Abstract Title

Chronic Pain Conditions as a Moderator between Pain Catastrophizing and Cognitive Functioning

Abstract

This study sought to investigate the relationship between cognitive functioning and chronic pain conditions in individuals seeking detoxification treatment. Previous research suggests that individuals with a chronic pain condition demonstrate neuropsychological impairment in attentional capacity and processing speed (Hart, Martelli, & Zasler, 2000). Pain catastrophizing has been found to predict the likelihood of cognitive complaints in participants with a diagnosed chronic pain condition (Roth, Geisser, Theisen-Goodvich, & Dixon, 2005). Further research suggests that those who self-report more somatic awareness have worse cognitive performance (Eccleston, Crombez, Aldrich, & Stannard, 1997). This study hypothesizes that having a chronic pain condition will moderate the relationship between pain catastrophizing and cognitive functioning, such that those with a chronic pain condition will demonstrate a stronger negative relationship compared to those without a chronic pain condition. Pain catastrophizing is assessed using the Pain Catastrophizing Scale and cognitive functioning is evaluated using the Repeatable Battery for the Assessment of Neuropsychological Status (RBANS), which includes measures of immediate memory, visuospatial/constructional skills, attention, and delayed memory. At this point, data analyses are still ongoing and results will be provided at the poster presentation.

Modified Abstract

This study sought to investigate the relationship between cognition and chronic pain conditions in individuals seeking detoxification treatment. Previous research suggests that individuals with a chronic pain condition demonstrate neuropsychological impairment in attentional capacity and processing speed (Hart, Martelli, & Zasler, 2000). Pain catastrophizing has been found to predict the likelihood of cognitive complaints in participants with a chronic pain condition (Roth, Geisser, Theisen-Goodvich, & Dixon, 2005). Further research suggests that those who self-report more somatic awareness have worse cognitive performance (Eccleston, Crombez, Aldrich, & Stannard, 1997). This study hypothesizes that having a chronic pain condition will moderate the relationship between pain catastrophizing and cognitive functioning, such that those with a chronic pain condition will demonstrate a stronger negative relationship compared to those without a chronic pain condition. Pain catastrophizing is assessed using the Pain Catastrophizing Scale and cognitive functioning is evaluated using the Repeatable Battery for the Assessment of Neuropsychological Status (RBANS).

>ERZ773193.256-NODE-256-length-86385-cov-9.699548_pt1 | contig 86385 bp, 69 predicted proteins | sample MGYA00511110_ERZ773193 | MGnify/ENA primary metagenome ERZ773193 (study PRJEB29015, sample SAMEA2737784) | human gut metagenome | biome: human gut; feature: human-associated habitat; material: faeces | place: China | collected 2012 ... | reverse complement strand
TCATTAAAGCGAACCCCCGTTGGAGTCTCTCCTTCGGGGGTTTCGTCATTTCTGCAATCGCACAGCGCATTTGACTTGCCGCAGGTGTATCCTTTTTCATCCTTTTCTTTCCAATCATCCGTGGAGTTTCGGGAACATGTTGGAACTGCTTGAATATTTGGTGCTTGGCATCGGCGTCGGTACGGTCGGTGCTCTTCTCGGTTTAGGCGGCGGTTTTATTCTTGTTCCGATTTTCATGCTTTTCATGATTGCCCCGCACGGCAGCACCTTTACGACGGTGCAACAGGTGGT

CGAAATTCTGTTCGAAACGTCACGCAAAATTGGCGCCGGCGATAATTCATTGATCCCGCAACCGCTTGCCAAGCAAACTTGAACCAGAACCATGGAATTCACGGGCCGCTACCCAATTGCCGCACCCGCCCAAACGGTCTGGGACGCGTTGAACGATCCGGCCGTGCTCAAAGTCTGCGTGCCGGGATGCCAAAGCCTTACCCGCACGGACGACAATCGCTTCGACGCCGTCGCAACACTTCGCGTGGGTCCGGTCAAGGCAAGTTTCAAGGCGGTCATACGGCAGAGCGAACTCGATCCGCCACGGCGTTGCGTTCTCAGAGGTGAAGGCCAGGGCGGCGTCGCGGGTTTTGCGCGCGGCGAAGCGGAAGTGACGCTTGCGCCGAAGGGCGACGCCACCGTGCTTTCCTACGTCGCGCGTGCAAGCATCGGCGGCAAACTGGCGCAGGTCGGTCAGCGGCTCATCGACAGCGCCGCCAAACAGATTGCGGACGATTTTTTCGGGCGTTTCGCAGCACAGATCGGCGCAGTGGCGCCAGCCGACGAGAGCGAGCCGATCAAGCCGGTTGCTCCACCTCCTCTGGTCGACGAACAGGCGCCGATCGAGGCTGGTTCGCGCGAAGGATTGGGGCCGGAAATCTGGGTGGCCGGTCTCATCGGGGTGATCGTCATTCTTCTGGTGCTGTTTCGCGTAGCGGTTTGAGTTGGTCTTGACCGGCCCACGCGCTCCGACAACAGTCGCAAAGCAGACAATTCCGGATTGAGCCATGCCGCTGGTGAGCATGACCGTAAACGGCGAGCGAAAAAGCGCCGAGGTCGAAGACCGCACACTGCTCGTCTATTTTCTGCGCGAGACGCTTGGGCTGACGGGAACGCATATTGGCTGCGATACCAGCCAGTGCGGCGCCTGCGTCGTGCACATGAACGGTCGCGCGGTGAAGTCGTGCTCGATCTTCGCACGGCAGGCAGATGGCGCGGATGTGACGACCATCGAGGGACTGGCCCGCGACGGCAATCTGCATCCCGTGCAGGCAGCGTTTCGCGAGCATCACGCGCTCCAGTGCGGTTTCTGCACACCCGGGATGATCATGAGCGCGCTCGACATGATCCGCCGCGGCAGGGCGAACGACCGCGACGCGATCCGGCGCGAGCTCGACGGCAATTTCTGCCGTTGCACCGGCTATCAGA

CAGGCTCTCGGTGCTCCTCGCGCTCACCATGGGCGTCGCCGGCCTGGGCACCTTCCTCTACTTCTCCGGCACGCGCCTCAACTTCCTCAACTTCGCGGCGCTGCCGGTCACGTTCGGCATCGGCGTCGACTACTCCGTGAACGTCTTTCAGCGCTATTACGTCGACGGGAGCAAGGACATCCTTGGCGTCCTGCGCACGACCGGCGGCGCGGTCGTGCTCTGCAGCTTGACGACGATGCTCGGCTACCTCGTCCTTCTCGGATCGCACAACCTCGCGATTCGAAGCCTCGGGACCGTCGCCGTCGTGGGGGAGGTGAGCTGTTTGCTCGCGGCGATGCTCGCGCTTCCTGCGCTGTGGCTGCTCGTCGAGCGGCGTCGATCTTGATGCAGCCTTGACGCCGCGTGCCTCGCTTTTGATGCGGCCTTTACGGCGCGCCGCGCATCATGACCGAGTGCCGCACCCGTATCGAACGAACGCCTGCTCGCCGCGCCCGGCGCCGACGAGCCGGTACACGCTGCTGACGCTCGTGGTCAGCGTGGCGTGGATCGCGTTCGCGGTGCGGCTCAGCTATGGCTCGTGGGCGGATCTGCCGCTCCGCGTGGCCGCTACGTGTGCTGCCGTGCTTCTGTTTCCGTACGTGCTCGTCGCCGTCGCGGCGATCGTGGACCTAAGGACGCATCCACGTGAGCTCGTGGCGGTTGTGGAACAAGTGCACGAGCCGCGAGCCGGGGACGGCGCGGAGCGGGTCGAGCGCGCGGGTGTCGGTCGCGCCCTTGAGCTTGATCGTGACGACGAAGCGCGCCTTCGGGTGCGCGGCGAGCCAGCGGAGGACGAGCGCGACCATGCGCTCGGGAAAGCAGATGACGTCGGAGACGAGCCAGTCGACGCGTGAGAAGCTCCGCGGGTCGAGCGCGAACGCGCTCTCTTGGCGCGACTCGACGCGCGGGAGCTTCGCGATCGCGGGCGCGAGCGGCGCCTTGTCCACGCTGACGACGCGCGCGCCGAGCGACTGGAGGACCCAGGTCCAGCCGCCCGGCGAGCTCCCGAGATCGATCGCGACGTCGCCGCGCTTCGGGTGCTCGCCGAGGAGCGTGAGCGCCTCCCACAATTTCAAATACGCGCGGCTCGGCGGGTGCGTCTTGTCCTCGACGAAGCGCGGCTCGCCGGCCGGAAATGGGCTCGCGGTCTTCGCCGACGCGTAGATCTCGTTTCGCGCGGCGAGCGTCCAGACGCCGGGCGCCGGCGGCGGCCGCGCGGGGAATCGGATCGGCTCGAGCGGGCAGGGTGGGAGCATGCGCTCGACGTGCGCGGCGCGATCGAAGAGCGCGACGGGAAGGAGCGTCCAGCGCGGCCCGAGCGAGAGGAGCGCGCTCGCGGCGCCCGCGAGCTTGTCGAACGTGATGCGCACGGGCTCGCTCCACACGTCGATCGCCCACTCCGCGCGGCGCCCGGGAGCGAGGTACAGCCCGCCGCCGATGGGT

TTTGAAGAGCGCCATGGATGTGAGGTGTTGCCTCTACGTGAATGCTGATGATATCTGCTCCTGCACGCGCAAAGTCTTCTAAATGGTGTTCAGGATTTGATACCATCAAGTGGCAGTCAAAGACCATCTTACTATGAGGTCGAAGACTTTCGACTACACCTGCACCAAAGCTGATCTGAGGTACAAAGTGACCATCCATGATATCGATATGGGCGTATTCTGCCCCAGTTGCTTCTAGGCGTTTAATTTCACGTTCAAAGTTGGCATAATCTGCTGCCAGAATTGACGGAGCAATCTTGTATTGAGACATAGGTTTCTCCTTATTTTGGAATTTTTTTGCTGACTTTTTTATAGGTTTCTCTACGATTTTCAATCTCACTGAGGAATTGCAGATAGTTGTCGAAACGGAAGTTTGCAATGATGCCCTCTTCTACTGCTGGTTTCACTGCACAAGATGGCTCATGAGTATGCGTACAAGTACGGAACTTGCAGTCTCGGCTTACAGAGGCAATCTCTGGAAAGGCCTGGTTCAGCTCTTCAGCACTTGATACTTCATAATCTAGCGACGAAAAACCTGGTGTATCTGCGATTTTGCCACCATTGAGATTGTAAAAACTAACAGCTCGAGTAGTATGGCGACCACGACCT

Research Category

Psychology

Primary Author's Major

Psychology

Mentor #1 Information

Monica

Garcia

Mentor #2 Information

Dr. Douglas

Delahanty

Presentation Format

Poster

Start Date

April 2019

Research Area

Cognitive Psychology

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Apr 9th, 1:00 PM

Chronic Pain Conditions as a Moderator between Pain Catastrophizing and Cognitive Functioning

This study sought to investigate the relationship between cognitive functioning and chronic pain conditions in individuals seeking detoxification treatment. Previous research suggests that individuals with a chronic pain condition demonstrate neuropsychological impairment in attentional capacity and processing speed (Hart, Martelli, & Zasler, 2000). Pain catastrophizing has been found to predict the likelihood of cognitive complaints in participants with a diagnosed chronic pain condition (Roth, Geisser, Theisen-Goodvich, & Dixon, 2005). Further research suggests that those who self-report more somatic awareness have worse cognitive performance (Eccleston, Crombez, Aldrich, & Stannard, 1997). This study hypothesizes that having a chronic pain condition will moderate the relationship between pain catastrophizing and cognitive functioning, such that those with a chronic pain condition will demonstrate a stronger negative relationship compared to those without a chronic pain condition. Pain catastrophizing is assessed using the Pain Catastrophizing Scale and cognitive functioning is evaluated using the Repeatable Battery for the Assessment of Neuropsychological Status (RBANS), which includes measures of immediate memory, visuospatial/constructional skills, attention, and delayed memory. At this point, data analyses are still ongoing and results will be provided at the poster presentation.